tl:dr Set up your site and Drush locally, commit changes to git, test then use git-ftp to push them to the production server
Here's how I set up things up:
- Set up your site locally. For OS X, I go with MAMP.
- Install Drush and git-ftp on your machine.
- Initialize a git repo in your site directory.
- Set up your .gitignore file (one is included by default in D7). Here are some suggested entries. Make sure settings.php is listed (especially if your site is on Github!), and Drush depending where it's installed.
drush statusto see the current Drush context. If you see a warning about a mysql sock connection, try
sudo mkdir /var/mysqlthen
sudo ln -s /Applications/MAMP/tmp/mysql/mysql.sock /var/mysql/mysql.sock. (HT)
pm-updateto update non-core modules. It will also check your Drupal core version and ask if you want to update that too. After the updates, the command will automatically update your local database.
- Make sure the site works on a local machine (or continue with the steps below with a staging server. Or just go for it if you're brave, it's a low traffic site or because nothing should go wrong if you do.)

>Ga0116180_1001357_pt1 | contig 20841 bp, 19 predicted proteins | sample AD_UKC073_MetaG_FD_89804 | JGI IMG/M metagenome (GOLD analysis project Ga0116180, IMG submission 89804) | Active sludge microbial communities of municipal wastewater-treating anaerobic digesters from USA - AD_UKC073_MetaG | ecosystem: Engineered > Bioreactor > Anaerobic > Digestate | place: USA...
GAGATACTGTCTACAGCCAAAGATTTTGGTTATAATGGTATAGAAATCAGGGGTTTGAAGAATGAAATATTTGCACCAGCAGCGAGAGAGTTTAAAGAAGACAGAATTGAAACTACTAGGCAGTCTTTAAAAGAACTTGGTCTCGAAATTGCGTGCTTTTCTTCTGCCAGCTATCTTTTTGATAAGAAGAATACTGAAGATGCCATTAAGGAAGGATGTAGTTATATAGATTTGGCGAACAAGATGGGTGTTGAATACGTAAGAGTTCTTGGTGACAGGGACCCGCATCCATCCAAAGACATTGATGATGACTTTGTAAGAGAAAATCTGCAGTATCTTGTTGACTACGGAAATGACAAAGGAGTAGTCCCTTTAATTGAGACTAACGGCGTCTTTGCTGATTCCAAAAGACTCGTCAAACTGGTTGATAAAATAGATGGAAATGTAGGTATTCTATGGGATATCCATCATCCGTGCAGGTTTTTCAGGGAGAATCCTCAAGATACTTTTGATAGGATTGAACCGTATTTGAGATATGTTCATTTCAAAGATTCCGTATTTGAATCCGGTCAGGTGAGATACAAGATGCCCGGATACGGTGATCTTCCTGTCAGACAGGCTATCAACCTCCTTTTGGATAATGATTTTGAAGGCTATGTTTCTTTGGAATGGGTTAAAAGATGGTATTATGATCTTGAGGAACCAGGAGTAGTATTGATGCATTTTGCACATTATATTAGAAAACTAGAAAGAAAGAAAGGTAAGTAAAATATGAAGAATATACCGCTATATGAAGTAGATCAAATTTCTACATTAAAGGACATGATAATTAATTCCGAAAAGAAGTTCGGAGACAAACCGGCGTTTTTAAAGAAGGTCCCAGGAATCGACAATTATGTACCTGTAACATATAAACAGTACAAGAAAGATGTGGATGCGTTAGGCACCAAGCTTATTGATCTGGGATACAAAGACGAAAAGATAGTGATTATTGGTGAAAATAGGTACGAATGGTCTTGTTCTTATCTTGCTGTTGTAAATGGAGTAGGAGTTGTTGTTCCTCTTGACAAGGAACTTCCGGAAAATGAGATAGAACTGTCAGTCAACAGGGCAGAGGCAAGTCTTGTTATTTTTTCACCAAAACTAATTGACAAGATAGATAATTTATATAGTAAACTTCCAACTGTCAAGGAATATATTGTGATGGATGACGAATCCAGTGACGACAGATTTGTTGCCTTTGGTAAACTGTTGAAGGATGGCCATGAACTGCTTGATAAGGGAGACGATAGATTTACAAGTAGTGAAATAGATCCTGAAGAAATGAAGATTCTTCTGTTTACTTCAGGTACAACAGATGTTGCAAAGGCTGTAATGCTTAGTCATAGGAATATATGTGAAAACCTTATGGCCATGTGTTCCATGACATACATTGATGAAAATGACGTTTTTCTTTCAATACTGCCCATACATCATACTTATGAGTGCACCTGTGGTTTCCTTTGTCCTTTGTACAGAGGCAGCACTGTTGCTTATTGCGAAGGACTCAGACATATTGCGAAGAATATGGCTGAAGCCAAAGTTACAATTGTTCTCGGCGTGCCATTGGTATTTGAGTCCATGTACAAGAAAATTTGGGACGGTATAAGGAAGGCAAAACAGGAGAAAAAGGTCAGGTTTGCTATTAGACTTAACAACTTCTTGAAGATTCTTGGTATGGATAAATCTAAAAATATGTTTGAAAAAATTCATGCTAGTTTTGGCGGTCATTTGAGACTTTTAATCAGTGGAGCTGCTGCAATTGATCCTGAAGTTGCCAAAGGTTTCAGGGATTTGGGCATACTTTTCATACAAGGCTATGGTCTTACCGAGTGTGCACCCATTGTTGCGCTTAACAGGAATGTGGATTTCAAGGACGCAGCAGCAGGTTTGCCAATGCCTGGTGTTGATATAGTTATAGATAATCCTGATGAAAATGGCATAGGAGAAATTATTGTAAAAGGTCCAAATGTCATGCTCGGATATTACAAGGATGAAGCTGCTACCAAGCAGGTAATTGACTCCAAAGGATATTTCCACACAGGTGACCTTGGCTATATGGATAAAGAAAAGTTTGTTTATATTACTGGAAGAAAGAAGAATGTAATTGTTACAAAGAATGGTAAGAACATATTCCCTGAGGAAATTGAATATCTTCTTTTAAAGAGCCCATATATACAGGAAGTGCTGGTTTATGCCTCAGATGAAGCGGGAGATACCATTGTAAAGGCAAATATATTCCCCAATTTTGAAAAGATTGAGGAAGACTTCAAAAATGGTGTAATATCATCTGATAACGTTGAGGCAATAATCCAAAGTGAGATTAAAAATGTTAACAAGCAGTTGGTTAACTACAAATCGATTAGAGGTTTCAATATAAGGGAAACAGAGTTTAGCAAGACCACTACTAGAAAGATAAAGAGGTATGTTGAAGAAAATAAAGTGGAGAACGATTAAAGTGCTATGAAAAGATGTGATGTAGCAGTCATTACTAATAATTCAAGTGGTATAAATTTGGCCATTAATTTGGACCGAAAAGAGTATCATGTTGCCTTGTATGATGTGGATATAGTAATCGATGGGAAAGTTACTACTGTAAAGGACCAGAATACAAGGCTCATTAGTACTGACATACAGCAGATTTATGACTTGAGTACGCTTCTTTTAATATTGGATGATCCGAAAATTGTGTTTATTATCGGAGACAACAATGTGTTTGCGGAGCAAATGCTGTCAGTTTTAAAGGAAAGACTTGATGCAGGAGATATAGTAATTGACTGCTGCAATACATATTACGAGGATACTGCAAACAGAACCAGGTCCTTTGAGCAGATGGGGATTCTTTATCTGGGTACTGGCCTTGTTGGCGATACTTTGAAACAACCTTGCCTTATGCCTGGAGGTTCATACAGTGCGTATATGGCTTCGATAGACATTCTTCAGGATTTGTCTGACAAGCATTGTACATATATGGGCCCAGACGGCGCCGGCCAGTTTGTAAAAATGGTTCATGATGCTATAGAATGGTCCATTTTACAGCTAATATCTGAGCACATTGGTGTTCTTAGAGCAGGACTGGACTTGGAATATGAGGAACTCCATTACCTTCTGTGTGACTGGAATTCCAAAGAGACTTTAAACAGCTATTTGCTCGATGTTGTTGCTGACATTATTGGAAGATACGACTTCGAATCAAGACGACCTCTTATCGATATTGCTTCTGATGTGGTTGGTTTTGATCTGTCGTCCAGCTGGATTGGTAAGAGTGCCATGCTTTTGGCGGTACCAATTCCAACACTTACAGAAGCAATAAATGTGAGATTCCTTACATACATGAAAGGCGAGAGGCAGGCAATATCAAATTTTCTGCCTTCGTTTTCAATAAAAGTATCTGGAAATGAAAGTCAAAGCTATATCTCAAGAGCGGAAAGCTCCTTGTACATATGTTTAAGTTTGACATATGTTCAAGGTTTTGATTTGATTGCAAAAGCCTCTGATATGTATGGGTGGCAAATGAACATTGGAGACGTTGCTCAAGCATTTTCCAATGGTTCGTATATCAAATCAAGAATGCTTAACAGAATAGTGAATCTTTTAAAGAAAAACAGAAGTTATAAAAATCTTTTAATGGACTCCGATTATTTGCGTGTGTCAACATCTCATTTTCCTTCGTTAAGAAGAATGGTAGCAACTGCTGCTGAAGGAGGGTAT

- Make any other changes you need to then
git addas needed and
- To be safe, put the production site into maintenance mode and make sure the database is backed up somewhere (most hosts do this automatically or with an add-on, unless you've rolled your own on AWS or similar).
cdinto your local public_html folder and follow the instructions here for your first
git ftp init.
- Configure defaults so you can just use
git ftp pushfrom now on.
- After pushing the changes, check the site status. You might need to run update.php. When everything looks ok, take the site out of maintenance mode.
- Celebrate your freedom from tedium and consider starting new Drupal projects on a host that allows ssh access. Some cPanel-based commodity hosts, like HostGator and Dreamhost, do. Those remain most cost-effective for many commons purposes. For really high traffic or database intensive sites/apps, an integrated solution like Acquia or Pantheon might be worth considering.